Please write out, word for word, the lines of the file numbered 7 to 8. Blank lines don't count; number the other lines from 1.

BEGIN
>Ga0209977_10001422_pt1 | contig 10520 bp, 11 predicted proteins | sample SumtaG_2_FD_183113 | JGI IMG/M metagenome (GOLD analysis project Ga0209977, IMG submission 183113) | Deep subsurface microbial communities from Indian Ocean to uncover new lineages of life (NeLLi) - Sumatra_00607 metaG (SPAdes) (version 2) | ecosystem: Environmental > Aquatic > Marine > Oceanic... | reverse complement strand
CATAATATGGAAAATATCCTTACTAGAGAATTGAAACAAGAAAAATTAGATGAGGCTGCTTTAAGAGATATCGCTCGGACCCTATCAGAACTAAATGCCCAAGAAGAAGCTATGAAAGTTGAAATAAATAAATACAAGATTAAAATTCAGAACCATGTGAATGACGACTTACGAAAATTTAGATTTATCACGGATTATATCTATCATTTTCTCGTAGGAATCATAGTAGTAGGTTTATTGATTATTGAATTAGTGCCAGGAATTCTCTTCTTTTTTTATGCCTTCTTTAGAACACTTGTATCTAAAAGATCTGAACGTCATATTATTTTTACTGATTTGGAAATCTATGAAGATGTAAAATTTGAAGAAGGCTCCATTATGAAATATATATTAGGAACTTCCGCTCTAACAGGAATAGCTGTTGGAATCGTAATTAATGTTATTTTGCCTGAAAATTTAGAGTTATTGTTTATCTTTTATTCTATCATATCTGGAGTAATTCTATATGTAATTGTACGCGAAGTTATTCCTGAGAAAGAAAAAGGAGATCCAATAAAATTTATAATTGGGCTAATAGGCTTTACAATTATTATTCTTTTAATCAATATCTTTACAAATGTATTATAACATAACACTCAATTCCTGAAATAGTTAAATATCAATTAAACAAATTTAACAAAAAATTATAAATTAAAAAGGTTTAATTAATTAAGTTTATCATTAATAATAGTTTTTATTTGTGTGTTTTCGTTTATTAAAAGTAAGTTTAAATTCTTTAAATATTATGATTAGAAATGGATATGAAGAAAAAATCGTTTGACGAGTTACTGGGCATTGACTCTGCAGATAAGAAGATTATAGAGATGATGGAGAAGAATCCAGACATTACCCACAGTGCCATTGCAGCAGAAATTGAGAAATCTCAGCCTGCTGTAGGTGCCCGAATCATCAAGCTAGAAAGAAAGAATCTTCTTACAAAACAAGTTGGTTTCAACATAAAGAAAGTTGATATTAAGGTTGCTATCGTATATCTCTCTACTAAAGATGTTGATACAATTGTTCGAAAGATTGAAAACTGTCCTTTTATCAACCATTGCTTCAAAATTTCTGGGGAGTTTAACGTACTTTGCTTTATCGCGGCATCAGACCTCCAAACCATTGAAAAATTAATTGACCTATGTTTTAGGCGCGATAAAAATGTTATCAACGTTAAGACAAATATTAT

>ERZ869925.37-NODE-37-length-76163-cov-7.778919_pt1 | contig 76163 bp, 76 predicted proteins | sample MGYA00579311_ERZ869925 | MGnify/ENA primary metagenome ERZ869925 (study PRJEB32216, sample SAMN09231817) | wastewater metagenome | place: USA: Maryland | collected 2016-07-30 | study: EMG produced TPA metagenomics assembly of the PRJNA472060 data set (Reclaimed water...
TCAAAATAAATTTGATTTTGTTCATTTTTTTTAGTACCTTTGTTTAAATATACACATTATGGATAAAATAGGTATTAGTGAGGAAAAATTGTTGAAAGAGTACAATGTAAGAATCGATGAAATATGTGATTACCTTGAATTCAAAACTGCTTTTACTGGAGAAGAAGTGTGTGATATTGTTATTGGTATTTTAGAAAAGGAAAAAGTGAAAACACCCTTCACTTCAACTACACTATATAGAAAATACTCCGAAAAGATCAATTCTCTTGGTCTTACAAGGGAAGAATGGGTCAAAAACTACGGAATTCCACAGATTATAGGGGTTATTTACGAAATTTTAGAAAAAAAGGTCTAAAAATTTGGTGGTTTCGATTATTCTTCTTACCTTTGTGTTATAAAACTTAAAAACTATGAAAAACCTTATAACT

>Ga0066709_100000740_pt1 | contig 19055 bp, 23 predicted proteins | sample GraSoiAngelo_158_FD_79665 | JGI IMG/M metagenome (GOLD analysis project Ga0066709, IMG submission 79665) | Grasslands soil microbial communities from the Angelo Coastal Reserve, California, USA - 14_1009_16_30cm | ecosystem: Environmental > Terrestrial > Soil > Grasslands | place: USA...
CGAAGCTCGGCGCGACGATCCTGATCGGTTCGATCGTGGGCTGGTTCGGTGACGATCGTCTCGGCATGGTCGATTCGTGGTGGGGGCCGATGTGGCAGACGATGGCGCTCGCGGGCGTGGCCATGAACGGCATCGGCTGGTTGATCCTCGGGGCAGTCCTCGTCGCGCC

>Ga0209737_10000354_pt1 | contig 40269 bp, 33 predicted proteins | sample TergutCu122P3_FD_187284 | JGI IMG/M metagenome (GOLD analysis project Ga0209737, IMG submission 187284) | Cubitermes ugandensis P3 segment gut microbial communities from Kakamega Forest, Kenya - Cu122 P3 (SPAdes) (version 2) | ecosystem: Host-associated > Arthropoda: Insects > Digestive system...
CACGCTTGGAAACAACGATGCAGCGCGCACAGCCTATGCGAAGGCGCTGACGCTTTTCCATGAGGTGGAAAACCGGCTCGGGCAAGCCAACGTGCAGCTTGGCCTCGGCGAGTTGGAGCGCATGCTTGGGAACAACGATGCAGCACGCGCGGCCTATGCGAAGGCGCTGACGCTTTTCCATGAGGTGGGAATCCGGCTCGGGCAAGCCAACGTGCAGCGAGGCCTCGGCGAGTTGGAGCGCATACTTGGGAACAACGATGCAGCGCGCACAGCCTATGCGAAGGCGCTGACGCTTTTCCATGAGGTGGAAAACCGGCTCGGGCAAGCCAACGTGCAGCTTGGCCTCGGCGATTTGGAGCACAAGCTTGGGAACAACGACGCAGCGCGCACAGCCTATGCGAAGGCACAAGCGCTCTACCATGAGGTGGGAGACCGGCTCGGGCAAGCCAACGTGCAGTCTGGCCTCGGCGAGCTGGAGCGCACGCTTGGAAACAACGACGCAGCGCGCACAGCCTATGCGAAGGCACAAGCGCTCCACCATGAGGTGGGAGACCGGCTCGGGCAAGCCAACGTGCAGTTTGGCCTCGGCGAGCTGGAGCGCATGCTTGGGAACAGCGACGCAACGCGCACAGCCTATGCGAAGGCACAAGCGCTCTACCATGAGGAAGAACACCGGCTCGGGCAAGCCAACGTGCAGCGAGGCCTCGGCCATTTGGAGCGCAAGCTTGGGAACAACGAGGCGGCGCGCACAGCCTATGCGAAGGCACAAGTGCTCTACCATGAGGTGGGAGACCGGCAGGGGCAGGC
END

>Ga0209737_10000354_pt1 | contig 40269 bp, 33 predicted proteins | sample TergutCu122P3_FD_187284 | JGI IMG/M metagenome (GOLD analysis project Ga0209737, IMG submission 187284) | Cubitermes ugandensis P3 segment gut microbial communities from Kakamega Forest, Kenya - Cu122 P3 (SPAdes) (version 2) | ecosystem: Host-associated > Arthropoda: Insects > Digestive system...
CACGCTTGGAAACAACGATGCAGCGCGCACAGCCTATGCGAAGGCGCTGACGCTTTTCCATGAGGTGGAAAACCGGCTCGGGCAAGCCAACGTGCAGCTTGGCCTCGGCGAGTTGGAGCGCATGCTTGGGAACAACGATGCAGCACGCGCGGCCTATGCGAAGGCGCTGACGCTTTTCCATGAGGTGGGAATCCGGCTCGGGCAAGCCAACGTGCAGCGAGGCCTCGGCGAGTTGGAGCGCATACTTGGGAACAACGATGCAGCGCGCACAGCCTATGCGAAGGCGCTGACGCTTTTCCATGAGGTGGAAAACCGGCTCGGGCAAGCCAACGTGCAGCTTGGCCTCGGCGATTTGGAGCACAAGCTTGGGAACAACGACGCAGCGCGCACAGCCTATGCGAAGGCACAAGCGCTCTACCATGAGGTGGGAGACCGGCTCGGGCAAGCCAACGTGCAGTCTGGCCTCGGCGAGCTGGAGCGCACGCTTGGAAACAACGACGCAGCGCGCACAGCCTATGCGAAGGCACAAGCGCTCCACCATGAGGTGGGAGACCGGCTCGGGCAAGCCAACGTGCAGTTTGGCCTCGGCGAGCTGGAGCGCATGCTTGGGAACAGCGACGCAACGCGCACAGCCTATGCGAAGGCACAAGCGCTCTACCATGAGGAAGAACACCGGCTCGGGCAAGCCAACGTGCAGCGAGGCCTCGGCCATTTGGAGCGCAAGCTTGGGAACAACGAGGCGGCGCGCACAGCCTATGCGAAGGCACAAGTGCTCTACCATGAGGTGGGAGACCGGCAGGGGCAGGC